The problem with this semantics of SF, is that it isn’t inherently causal. One could define a “future” signal function that is similar to delay, but produces the future input as the current output.

future : Time -> SF A A
future d = \ s t -> s (t + d)

In FRP we want to always be able to produce the current output from the current and past inputs, so this is bad.

Consequently, a causality constraint is usually placed on signal functions. All primitive signal functions must be causal, and all primitive combinators must preserve causality.

Causality can be defined:

Causal : SF A B -> Set
Causal sf = (s1 s2 : Signal A) -> (t : Time) -> ((t' : Time) -> (t' <= t) -> (s1 t' == s2 t')) -> (sf s1 t == sf s2 t)

So a causal signal function is a product of the signal function and the causality property:

CausalSF A B = Sigma (SF A B) Causal

I was hoping to find a model of AFRP that is inherently causal, and so doesn’t require the addition of a causality property on top of it. Starting from the definition of SF:

SF A B = Signal A -> Signal B
{expanding}
SF A B = (Time -> A) -> (Time -> B)
{flipping arguments}
SF A B = Time -> (Time -> A) -> B
{constraining the input signal}
SF A B = (t : Time) -> ((t' : Time) -> (t' <= t) -> A) -> B

We’re now constraining the input signal. We are now only required to know the input signal up to the point in time at which we are sampling the output.

As far as I can tell, this is now inherently causal, and it seems to work out okay for defining primitives. For example, composition is:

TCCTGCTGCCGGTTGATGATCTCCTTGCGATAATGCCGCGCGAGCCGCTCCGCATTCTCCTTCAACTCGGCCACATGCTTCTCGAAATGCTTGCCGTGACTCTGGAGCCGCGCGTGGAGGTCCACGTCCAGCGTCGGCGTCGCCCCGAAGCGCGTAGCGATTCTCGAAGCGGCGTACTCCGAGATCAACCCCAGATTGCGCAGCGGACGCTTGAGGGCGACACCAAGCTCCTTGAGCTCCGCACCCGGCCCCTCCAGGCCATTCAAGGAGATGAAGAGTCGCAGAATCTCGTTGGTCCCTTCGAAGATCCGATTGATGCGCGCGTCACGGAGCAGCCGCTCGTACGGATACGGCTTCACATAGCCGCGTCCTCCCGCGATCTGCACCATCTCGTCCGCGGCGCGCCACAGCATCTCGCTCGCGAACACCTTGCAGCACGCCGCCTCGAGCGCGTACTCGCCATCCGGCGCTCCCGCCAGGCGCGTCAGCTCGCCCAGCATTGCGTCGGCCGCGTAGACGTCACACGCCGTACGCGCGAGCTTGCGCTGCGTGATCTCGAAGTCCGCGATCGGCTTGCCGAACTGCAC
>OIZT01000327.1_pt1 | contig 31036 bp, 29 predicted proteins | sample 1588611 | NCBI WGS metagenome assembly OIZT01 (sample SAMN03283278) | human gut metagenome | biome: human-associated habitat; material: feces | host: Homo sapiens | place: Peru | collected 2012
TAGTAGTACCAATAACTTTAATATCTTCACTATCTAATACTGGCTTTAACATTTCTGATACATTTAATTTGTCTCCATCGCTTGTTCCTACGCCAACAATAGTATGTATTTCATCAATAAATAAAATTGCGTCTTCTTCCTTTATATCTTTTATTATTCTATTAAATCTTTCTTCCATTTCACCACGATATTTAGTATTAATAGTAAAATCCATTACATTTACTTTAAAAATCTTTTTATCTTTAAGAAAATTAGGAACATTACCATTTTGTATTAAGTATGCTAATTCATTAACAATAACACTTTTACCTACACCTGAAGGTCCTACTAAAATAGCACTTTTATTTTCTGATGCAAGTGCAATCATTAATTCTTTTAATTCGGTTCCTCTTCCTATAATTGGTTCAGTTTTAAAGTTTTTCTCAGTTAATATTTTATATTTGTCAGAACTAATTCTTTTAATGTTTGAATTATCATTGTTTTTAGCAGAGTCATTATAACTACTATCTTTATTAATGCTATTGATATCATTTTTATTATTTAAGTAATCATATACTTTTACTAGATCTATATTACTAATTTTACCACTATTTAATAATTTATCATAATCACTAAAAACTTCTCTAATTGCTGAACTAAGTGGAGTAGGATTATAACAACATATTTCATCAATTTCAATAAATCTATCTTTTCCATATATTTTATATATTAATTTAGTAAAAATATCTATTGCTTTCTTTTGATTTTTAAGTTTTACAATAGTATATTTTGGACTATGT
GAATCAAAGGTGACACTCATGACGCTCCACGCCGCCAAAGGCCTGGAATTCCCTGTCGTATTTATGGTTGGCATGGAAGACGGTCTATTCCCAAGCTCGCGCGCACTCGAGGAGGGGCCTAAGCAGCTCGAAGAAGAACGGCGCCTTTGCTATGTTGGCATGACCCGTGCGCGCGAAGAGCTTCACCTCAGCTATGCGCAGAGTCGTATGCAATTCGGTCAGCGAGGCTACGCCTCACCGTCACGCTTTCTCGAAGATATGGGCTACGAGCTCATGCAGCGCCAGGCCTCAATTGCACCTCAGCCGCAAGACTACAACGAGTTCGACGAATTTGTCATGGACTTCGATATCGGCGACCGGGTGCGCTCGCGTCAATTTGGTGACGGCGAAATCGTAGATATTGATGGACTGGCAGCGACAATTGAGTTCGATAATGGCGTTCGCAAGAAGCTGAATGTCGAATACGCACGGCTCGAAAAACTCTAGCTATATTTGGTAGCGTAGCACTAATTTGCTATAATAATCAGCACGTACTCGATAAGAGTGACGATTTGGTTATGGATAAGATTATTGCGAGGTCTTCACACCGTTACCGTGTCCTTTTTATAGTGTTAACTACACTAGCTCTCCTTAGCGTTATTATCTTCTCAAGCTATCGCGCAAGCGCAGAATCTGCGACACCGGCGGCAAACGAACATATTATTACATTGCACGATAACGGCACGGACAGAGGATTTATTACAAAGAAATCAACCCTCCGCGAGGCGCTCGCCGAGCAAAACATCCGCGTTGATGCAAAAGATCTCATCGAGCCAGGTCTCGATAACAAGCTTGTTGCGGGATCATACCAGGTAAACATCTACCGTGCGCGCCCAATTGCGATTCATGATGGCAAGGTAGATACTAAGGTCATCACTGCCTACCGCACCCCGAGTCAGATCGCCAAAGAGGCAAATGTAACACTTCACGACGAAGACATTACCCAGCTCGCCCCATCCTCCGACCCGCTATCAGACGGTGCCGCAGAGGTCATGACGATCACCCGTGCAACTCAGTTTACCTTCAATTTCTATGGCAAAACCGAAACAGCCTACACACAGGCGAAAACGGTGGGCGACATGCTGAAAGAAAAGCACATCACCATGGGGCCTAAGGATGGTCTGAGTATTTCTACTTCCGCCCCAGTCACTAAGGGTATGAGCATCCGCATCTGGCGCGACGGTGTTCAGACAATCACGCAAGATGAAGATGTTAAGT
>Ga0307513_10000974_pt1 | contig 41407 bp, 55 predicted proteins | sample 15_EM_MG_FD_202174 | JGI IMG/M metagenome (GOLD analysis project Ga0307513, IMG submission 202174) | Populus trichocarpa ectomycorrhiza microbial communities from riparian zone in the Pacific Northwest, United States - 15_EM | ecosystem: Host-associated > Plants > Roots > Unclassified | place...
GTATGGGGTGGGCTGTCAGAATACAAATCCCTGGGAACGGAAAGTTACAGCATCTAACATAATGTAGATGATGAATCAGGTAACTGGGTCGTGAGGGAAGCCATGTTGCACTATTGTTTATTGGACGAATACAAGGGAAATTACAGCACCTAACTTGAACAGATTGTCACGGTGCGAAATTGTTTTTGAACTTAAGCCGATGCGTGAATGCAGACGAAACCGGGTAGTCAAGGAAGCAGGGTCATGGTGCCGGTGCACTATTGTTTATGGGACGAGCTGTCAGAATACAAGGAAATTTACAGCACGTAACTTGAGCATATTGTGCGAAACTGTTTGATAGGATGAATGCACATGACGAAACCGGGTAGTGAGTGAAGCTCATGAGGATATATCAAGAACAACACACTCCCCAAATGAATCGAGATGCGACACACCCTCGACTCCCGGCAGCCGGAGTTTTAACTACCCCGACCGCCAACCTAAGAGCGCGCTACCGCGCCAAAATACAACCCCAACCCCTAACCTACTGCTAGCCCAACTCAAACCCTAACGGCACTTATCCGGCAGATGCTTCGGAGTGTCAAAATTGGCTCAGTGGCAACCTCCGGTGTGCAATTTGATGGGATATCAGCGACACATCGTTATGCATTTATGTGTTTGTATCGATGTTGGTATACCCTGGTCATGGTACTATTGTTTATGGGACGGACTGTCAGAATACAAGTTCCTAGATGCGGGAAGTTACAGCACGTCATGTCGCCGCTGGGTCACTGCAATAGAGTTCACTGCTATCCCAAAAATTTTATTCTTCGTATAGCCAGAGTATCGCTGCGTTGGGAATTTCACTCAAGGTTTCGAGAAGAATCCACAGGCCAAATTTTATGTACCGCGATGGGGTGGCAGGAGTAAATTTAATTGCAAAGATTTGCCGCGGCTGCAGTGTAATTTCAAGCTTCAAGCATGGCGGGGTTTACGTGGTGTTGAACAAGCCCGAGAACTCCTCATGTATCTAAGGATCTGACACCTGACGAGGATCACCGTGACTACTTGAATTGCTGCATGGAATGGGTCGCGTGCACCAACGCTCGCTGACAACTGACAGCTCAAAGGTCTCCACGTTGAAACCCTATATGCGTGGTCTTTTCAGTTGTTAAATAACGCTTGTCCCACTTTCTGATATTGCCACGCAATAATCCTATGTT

_>>>_ : SF A B -> SF B C -> SF A C
sf1 >>> sf2 = \ t sa -> sf2 t (\ t' ltB -> sf1 t' (\ t'' ltA -> sa t'' (transitive ltA ltB)))

However, so far we’ve only considered continuous signals. FRP also contains discrete signals, most notably events. Events only occur at certain points in time, and the event signal is undefined elsewhere. We require that only a finite number of events occur within any finite interval. This can be modelled as a (co)list of time-delta/value pairs:

EventSignal : Set -> Set
EventSignal A = List (Dt , A)

where Dt is the type of positive Time, representing the time since the previous event occurrence.

We can incorporate this into the original model by parametrising signals with a signal descriptor that contains this time-domain information (rather than just a Set):

data SigDesc : Set1 where
C : Set -> SigDesc
E : Set -> SigDesc

Signal : SigDesc -> Set
Signal (C A) = Time -> A
Signal (E A) = List (Dt , A)

SF : SigDesc -> SigDesc -> Set
SF x y = Signal x -> Signal y

However, it doesn’t work with the causal version, as we don’t have the same Signal types. Once we’ve put the time constraint on, we really have a signal history. That is, a signal indexed by some finish time:

SignalHistory : SigDesc -> Time -> Set
SignalHistory (C A) t = (t' : Time) -> (t' <= t) -> A
SignalHistory (E A) t = EventList A t

where an EventList is just a list of time-delta/value pairs with an added constraint that the sum of all the time deltas does not exceed the index. (If anyone can suggest a better datatype for this then please do so; this is just the first one that came to mind.)

data EventList (A : Set) : Time -> Set where
[] : {t : Time} -> EventList A t
cons : {t t' : Time} -> (d : Dt) -> A -> EventList A t'
-> (t' + d) <= t -> EventList A t

Returning to our signal function definition, we can now define signal functions for either kind of input signal, but only continuous output signals:

SF : SigDesc -> SigDesc -> Set
SF x (C B) = (t : Time) -> SignalHistory x t -> B
SF x (E B) = ?

And that’s where I got stuck stuck.

I did consider:

SF : SigDesc -> SigDesc -> Set
SF x y = (t : Time) -> SignalHistory x t -> SignalHistory y t

but this isn’t properly causal. It is to some degree (at any given point in time, the output signal history does not depend upon future input), but there’s nothing preventing the past from being rewritten later (because at each point in time a new signal history is produced, which may or may not be consistent with previous histories).